The hippo-greyhound swap between Egypt and England; the telepathic snail scam; the Salvation Army’s arch enemies; and the curious appearance of a Sri Lankan bell in pre-colonial New Zealand.
The speed-limit skirt; the millions of dresses made out of feed sacks; the chair designed to be torpedo-proof; and who was actually sticking a feather in their hat and calling it macaroni anyway?
The human chain across the Baltic states; the 1746 Scottish kilt ban; legislators and slumlords in 19th century New York battling over windows and sunlight; when the dictator of Portugal was removed from office no-one told him for two years.
The infinity pool on top of three Singaporean skyscrapers, the ingenious Indonesian method for building motorway flyovers, the water puppets of Vietnam, and a very slow venomous primate.
The weeds that mimicked crops so much they became crops themselves, the culinary diplomacy of Thailand, the ice cream parlour of a thousand flavours, and the reason Hershey’s chocolate tastes like vomit.
The Tongan king who was made of wood, the sultan who disappeared into the Atlantic, the all-female autonomous religious communities (that weren’t nunneries!), and the 14th century pope who denounced modern music.
The cure for earworms, DJ Kool Herc and the birth of hip hop, the cover of Take Five that’s not in 5/4 time, and the suspicious copyright status of Happy Birthday to You.
The international light bulb conspiracy, the creative taxes (and tax evaders) of early modern England, how German employees help control their company, and the bond that has been paying 5% interest every year since 1648.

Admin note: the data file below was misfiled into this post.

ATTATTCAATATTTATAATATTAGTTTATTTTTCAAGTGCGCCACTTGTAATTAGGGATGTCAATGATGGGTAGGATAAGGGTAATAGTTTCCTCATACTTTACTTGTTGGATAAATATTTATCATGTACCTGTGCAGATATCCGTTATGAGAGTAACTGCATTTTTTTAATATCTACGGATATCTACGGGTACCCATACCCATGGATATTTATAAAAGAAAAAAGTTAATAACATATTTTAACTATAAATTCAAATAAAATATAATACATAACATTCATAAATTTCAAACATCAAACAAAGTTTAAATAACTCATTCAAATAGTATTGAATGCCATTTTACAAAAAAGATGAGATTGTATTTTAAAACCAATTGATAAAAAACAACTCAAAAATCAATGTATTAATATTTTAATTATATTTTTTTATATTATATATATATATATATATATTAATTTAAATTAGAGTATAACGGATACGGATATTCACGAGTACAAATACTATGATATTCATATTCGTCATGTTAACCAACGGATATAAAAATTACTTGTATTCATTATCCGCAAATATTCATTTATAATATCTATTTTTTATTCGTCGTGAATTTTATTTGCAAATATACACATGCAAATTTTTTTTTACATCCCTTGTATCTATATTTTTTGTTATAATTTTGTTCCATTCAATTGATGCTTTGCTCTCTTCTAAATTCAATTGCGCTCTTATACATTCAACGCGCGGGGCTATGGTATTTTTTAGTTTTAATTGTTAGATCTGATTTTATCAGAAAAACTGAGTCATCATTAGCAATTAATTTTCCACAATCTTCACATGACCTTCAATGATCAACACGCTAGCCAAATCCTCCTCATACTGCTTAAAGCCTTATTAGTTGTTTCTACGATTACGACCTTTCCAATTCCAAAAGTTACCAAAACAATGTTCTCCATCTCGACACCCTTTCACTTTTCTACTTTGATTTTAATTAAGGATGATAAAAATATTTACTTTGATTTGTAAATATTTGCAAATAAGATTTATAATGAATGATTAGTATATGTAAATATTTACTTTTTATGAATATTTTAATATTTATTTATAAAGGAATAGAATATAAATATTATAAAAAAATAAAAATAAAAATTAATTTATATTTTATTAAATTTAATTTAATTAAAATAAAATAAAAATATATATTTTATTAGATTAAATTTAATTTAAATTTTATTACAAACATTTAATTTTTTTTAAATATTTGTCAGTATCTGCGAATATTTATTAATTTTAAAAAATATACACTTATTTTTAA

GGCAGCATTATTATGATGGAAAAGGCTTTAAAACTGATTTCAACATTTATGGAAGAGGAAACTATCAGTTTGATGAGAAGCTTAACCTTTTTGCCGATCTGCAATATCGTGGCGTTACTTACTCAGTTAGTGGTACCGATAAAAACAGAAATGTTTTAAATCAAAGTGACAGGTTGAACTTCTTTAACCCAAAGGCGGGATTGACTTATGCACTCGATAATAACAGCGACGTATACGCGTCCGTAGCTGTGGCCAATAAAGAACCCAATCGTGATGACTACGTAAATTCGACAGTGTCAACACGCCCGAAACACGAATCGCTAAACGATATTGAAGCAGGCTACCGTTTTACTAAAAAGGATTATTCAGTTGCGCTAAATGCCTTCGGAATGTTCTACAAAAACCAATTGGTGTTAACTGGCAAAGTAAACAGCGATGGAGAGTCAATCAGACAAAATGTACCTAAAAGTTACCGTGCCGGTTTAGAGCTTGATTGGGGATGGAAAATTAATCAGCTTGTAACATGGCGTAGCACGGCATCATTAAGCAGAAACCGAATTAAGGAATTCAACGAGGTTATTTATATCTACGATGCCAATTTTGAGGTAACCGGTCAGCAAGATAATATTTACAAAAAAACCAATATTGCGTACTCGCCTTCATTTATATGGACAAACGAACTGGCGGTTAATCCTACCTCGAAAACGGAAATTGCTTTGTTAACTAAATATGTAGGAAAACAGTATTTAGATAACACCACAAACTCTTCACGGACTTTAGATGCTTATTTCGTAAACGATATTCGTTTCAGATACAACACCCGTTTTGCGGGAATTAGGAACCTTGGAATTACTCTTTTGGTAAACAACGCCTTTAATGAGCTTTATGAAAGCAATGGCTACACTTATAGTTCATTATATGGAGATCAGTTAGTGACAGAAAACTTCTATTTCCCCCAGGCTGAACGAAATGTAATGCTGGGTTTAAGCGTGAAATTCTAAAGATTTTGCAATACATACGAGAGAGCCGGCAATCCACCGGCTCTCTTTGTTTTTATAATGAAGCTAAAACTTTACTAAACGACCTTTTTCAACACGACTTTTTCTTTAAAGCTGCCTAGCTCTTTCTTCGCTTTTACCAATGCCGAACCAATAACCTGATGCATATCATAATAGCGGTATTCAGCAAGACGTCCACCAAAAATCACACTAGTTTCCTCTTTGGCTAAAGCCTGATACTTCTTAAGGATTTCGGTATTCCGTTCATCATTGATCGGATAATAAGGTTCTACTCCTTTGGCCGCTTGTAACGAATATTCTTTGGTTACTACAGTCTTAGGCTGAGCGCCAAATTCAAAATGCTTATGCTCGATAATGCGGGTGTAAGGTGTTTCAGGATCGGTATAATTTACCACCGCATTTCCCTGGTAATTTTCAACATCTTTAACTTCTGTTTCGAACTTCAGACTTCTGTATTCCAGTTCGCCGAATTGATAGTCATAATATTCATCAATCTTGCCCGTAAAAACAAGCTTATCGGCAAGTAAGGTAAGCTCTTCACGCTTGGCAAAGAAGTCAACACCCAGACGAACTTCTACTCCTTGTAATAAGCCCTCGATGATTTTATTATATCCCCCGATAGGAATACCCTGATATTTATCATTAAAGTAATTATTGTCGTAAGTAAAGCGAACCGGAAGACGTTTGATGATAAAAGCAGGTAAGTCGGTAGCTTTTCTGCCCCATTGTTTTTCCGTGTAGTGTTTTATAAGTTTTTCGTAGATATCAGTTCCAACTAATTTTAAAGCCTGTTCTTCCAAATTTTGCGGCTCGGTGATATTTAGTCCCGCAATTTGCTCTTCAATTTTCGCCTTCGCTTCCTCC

The North Korean reality show about haircuts, the impressive moves of the smallest sumo wrestler in Japan, Hong Kong’s backwards-named street, and Mao Zedong’s epic war… against sparrows.
Smallpox cultists, the half a billion neurons in your guts, androgen immunity, and the citric acid panic of 1976.
The first people born in Antarctica, the polar parka made from animal guts, the town without appendices, and a mysterious death at the South Pole.
The chemist who changed the planet’s atmosphere more than any other living thing in history; the physics of falling bullets; why two events can be both simultaneous and not simultaneous at the same time; and old people smell.
Politicians courting the violent fringe, the first mammal casualty of climate change, the largest free trade agreement in the world, and the phantom serial killer of Heilbronn.
Colombian Nadaists; the tomb-raiders whose blackmail returned Eva Perón’s body to Argentina; the 40,000km-long Incan road network; and why the largest national park, and the largest rainforest, in the European Union is in South America.
How Monet captured colour and weather in his haystacks; the proto-Escher engravings of Piranesi; the extraction of Goya’s famous Black Paintings; and the ancient artistic motif spread across Europe, the Middle East, and India.
The mysterious origins of black diamonds, the natural nuclear reactor in Gabon, the singing sand dunes, and blood rain from intercontinental cloud algae.